In answer to a question from me, Zijlstra confirmed that the US realised that if any gold pool were developed, the European central banks would intend to buy back in due course any gold they sold. He said they were unhappy that the Europeans were not prepared to sell gold outright but they accepted it.    Larre pointed out in parenthesis that Tony Solomon was probably the only American now or in the recent past that would be prepared to accept such a line. He knew that Wallich and probably Volcker was against the whole idea.

Page 2

Zijlstra and Leutwiler said they were both strongly in favour of going ahead on the basis Larre had suggested.   They then asked what the other thought.

Emminger said that he had put this proposition to his Central Bank Council who were unanimously against it.   His hands were therefore at present totally tied.

De Strycker said he was extremely doubtful about the scheme.   He thought it was neither desirable nor necessary and carried considerable dangers.   De la Geniere was also negative stressing the great political dangers for him of selling any French gold in this indirect way.

Leutwiler then suggested that they should do it the other way round:   wait until the gold price went below 400 and then start the operation by buying.   When the BIS had bought, say, 20 tons they would have a masse de manoeuvre which they could then sell.   La Geniere said that this might be easier for him and he would consider the possibility of doing something along these lines. Emminger also said, though without much confidence, that it was possible that if the operation were to start along these lines and if it appeared to be going well, it might be possible to persuade the Central Bank Council to join in.

Leutwiler and Zijlstra then said that although they did not think a very large group was necessary to undertake the operation it probably had to be bigger than Two:    specifically they really needed either the French of the Germans.    Zijlstra said that although he had formal powers to do this he did not wish to do it without carrying his Government with him.    The Government was still doubtful and would probably need to know that a number of other countries were going along with it.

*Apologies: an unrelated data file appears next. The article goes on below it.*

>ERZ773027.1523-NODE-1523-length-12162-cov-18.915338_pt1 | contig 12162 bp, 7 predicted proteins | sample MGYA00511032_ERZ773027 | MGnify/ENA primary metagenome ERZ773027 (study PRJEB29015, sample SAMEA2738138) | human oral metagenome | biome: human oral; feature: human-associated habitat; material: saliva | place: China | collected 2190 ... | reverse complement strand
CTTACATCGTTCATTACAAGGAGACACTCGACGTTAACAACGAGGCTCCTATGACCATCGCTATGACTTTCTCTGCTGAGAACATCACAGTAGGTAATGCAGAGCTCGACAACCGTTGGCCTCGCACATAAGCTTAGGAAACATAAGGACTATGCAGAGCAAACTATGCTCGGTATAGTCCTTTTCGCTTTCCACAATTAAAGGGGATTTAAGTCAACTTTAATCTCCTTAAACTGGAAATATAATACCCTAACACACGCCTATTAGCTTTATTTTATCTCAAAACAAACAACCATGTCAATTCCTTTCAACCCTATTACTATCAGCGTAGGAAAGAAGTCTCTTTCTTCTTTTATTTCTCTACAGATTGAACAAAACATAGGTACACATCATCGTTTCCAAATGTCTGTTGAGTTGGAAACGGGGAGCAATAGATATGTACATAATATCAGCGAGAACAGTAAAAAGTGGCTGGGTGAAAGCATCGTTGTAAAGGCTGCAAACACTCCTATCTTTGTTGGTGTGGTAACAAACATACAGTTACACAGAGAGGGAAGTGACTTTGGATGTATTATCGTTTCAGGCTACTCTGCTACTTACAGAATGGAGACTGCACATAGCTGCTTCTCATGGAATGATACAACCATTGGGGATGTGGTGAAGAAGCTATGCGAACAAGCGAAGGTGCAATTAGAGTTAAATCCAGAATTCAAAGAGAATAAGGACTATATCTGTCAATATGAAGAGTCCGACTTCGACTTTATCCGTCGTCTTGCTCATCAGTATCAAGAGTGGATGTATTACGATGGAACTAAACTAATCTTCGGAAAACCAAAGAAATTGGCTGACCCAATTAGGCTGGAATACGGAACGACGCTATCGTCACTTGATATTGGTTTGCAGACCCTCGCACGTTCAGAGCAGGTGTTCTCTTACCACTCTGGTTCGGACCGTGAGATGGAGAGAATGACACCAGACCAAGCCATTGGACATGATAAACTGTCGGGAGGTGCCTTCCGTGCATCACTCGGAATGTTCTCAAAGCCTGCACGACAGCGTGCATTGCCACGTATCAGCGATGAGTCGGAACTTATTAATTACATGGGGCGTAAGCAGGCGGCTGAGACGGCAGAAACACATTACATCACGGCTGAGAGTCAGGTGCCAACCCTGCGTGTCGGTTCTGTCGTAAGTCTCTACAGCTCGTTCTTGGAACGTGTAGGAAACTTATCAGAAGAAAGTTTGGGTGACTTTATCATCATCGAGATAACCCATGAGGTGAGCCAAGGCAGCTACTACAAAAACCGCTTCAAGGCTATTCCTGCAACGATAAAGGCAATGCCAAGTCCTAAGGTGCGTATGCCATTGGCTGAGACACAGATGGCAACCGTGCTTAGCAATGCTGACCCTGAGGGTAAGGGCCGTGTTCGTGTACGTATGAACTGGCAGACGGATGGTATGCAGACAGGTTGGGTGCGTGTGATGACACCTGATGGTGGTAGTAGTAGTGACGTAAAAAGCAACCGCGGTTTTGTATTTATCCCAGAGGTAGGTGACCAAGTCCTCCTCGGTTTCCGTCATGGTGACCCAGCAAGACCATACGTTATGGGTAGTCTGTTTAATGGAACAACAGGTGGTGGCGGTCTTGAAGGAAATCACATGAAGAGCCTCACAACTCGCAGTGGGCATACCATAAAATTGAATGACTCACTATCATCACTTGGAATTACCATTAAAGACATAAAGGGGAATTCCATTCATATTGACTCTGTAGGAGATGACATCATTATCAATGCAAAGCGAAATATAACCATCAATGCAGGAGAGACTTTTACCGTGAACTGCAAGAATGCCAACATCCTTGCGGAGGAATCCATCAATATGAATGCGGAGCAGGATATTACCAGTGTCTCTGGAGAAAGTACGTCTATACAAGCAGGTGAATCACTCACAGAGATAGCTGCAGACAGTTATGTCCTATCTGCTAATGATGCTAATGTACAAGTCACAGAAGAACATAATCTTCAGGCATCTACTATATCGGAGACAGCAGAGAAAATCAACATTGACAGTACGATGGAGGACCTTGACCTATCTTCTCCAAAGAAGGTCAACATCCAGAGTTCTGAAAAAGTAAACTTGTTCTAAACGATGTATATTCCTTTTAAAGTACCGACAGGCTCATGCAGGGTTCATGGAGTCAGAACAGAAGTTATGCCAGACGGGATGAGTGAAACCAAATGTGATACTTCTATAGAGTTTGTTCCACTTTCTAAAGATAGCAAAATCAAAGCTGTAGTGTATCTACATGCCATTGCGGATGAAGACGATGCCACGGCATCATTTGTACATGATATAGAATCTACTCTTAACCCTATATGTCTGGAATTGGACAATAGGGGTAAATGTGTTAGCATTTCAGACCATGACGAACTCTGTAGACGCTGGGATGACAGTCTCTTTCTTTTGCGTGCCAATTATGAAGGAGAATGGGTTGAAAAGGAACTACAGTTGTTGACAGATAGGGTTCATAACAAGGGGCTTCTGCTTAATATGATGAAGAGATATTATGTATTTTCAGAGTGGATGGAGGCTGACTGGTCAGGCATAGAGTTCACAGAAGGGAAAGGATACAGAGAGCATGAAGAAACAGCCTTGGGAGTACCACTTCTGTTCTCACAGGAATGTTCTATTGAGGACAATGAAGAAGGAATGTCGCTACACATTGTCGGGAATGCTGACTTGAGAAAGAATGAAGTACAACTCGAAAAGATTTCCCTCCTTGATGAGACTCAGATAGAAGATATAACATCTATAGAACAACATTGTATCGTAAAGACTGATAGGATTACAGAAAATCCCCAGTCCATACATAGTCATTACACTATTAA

At various points during the meeting there was a discussion about publicity for the operation and at an early point Zijlstra said that publicity was both inevitable and desirable if the operation was to have a maximum effect.    He brushed aside my suggestion that while the publicity for any selling operations would be helpful, that attached to the later (or on the revised scheme, earlier) buying could be rather inflammatory.   However, if the scheme were to be 

 Page 3

simply a BIS one, publicity would not necessarily, or perhaps desirably, arise.   This point was not really addressed in the discussion.

I made a number of sceptical points about the failure of commodity stabilisation schemes of all kinds in the past and the dangers of getting drawn in gradually to bigger and bigger commitments. Leutwiler said that there was no danger because the losses would be small.   I said that I envisaged political dangers.    If it got known that the central banks were involving themselves in the price of goldhowever much they said it was only a smoothing rather than a stabilising operation, they would find themselves on a tiger. If the price of gold went on rising they would either have to increase their efforts or add to the upward pressure o gold by pulling out.

None of this carried any weight with anybody except perhaps de Strycker.   In any case I was not asked for any commitment from us.   There was, in fact, no discussion of whether or how contributions to the scheme would be based, but presumably it would be in relation to gold holdings so that they would not expect much from us.

The meeting ended with Leutwiler saying he would approach the Canadians  and Japanese to see how they felt about the idea while Zijlstra would talk to the Italians.   All would then think further about it and revert in January.

I must say I remain personally extremely sceptical about the desirability and efficacy of any scheme along the lines so far suggested.


13th December 1979

The original pages of this meeting briefing written by McMahon can be seen here: Page 1,  Page 2 and Page 3. The links may take a little while to load first time clicked.